Helix titanium folding bike now sports a laser-cut, robo-TIG-welded frame
It was back in 2015 that we first heard about the Helix, a sharp-looking, compact-folding, lightweight titanium bike. One successful Kickstarter campaign later, it has now finally entered commercial-scale production – and it's not made entirely like other titanium bikes.
Manufactured in Canada by Toronto-based Helix Labs, the Helix has a full titanium frame, patented helical hinges which allow almost all of that frame to be sandwiched between the two 24-inch wheels when folded, a locking mechanism that keeps the frame rigid when both folded and unfolded, plus the ability to be rolled along on its front wheel when folded.
All of that being said, Helix founder/designer Peter Boutakis tells us that the bike has been completely redesigned since its Kickstarter days.
Among the more significant changes are a lighter, more rigid and reliable locking mechanism; larger-diameter tubes for improved stiffness; increased compatibility with industry-standard components and accessories; plus a horizontally sliding seatpost that allows the bike to be folded even smaller than before (it also gives riders a wider range of seating positions).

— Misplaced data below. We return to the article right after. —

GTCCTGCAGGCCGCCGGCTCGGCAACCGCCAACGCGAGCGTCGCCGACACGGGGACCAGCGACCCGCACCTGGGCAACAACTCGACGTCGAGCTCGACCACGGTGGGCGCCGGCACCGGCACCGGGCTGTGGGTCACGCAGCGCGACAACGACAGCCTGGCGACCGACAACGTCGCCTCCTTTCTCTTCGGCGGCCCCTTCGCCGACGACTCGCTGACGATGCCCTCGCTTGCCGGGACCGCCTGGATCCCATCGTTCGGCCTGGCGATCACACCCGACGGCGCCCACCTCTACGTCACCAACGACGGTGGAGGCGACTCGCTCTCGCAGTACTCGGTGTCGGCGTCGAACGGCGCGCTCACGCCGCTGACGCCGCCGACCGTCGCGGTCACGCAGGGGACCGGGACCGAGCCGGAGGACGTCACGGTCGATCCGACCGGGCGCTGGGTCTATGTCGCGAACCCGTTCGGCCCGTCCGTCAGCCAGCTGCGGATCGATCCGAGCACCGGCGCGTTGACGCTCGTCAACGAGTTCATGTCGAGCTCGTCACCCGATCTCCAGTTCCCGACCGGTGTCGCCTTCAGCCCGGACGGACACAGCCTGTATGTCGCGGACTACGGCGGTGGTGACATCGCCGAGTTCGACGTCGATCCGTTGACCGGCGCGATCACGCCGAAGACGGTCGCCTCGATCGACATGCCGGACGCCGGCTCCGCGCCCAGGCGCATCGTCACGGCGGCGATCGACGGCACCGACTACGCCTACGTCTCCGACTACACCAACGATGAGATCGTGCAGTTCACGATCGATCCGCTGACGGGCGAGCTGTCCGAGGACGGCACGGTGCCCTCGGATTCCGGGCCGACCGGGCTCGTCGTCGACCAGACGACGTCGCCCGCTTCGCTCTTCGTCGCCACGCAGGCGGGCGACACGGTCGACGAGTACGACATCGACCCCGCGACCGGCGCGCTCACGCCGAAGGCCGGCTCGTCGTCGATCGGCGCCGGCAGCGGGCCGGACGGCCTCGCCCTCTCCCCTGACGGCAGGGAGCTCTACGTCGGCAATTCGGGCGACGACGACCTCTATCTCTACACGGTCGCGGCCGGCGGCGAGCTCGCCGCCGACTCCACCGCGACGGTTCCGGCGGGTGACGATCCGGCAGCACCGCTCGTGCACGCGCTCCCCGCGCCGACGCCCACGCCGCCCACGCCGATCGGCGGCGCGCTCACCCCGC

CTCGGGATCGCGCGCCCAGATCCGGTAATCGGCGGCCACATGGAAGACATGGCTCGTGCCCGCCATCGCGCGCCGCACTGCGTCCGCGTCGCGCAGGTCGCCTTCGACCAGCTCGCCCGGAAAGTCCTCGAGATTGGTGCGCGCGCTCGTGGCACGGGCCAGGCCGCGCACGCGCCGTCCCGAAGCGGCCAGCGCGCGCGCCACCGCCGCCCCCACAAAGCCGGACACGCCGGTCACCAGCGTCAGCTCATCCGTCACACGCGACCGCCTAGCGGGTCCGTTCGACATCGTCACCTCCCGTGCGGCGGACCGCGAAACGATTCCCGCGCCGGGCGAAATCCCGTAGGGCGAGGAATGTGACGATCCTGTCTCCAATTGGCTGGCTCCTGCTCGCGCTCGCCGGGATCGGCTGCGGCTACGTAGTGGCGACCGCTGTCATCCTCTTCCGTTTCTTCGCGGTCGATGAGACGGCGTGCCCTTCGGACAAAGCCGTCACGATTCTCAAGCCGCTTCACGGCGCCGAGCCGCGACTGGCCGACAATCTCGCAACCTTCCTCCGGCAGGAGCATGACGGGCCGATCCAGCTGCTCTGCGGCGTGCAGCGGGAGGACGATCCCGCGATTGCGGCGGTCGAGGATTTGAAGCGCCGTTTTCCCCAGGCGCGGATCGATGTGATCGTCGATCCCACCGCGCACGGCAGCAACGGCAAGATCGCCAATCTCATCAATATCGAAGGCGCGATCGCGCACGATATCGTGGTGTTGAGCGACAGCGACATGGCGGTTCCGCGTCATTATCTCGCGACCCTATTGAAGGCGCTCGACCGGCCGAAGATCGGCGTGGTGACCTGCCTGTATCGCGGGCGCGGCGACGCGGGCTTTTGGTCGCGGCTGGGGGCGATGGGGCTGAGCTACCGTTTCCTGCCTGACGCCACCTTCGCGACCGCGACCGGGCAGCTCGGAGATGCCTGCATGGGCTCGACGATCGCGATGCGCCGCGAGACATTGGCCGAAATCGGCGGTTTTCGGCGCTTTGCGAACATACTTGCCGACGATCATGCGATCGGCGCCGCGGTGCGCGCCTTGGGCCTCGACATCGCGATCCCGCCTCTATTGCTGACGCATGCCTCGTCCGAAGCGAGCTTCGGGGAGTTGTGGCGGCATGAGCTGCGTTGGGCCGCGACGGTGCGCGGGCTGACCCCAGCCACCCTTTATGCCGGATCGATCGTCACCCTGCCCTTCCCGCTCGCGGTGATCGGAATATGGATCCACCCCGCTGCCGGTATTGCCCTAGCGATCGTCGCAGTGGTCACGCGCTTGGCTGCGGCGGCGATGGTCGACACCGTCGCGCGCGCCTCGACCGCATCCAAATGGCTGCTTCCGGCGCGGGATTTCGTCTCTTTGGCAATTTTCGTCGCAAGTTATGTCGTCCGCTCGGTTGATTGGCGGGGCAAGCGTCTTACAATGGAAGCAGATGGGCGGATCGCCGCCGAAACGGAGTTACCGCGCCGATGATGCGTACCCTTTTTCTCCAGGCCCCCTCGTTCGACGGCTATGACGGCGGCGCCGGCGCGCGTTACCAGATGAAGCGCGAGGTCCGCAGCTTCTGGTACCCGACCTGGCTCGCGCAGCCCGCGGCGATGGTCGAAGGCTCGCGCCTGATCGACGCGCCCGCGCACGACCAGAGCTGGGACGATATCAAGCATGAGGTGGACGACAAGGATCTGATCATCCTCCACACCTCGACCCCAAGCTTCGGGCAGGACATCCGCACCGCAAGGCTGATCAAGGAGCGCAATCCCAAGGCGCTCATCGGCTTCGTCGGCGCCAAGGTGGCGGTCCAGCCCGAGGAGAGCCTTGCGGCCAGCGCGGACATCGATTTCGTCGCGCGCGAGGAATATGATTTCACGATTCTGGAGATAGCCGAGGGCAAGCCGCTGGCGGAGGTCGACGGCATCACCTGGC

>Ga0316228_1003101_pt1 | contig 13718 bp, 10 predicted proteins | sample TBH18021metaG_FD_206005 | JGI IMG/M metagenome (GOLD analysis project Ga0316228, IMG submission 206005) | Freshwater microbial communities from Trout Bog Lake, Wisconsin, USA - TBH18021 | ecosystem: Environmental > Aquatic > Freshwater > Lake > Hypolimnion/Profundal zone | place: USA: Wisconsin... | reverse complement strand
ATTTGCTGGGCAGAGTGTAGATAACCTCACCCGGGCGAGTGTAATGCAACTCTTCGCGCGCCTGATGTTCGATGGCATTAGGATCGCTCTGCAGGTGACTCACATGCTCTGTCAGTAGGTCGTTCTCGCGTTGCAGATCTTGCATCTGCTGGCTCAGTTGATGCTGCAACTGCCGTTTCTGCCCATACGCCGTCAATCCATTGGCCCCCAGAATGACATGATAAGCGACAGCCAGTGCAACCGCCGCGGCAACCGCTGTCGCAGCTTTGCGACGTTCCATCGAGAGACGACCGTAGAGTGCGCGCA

Additionally, Helix Labs is claimed to be the first bicycle company to laser-cut its titanium tubes. As compared to traditional techniques such as wire cut EDM (electrical discharge machining), Helix's proprietary laser cutting process is reportedly much quicker, it's better suited to the cutting of parts with complex geometries, and is thus more practical and economical for large-scale production.
After being cut to the desired shapes and sizes, the tubes are TIG-welded together. The fact that this is done robotically, in an argon gas chamber, is said to be another first in the bicycle industry.
The Helix is being offered in two models, the Standard and the new Ultralight. Some of the Standard's features include the choice of a singlespeed, 10-speed Shimano SLX (derailleur) or 11-speed Shimano Alfine (rear hub) drivetrain; TRP Spyke mechanical disc brakes with Avid BB5 levers and Shimano XT rotors; a SRAM NX crankset; plus Kenda Kwest 24 x 1.5-inch tires. It's claimed to tip the scales at 23.3 lb (10.6 kg) in the singlespeed package.
The Ultralight, on the other hand, reportedly weighs just 20.3 lb (9.2 kg) if equipped with an 11-speed Shimano Dura-Ace derailleur – it can also be ordered with an 11-speed Alfine hub drivetrain. Some of its other features include Formula Cura XC hydraulic disc brakes with carbon fiber levers; a SRAM XX1 Eagle crankset; and a Yavis carbon handlebar.
Pricing starts at US$2,990 for the Standard, and $4,490 for the Ultralight – they can be ordered via the company website. An 11-speed, 25-lb (11.3-kg) folding ebike should also be coming in the third quarter of next year.
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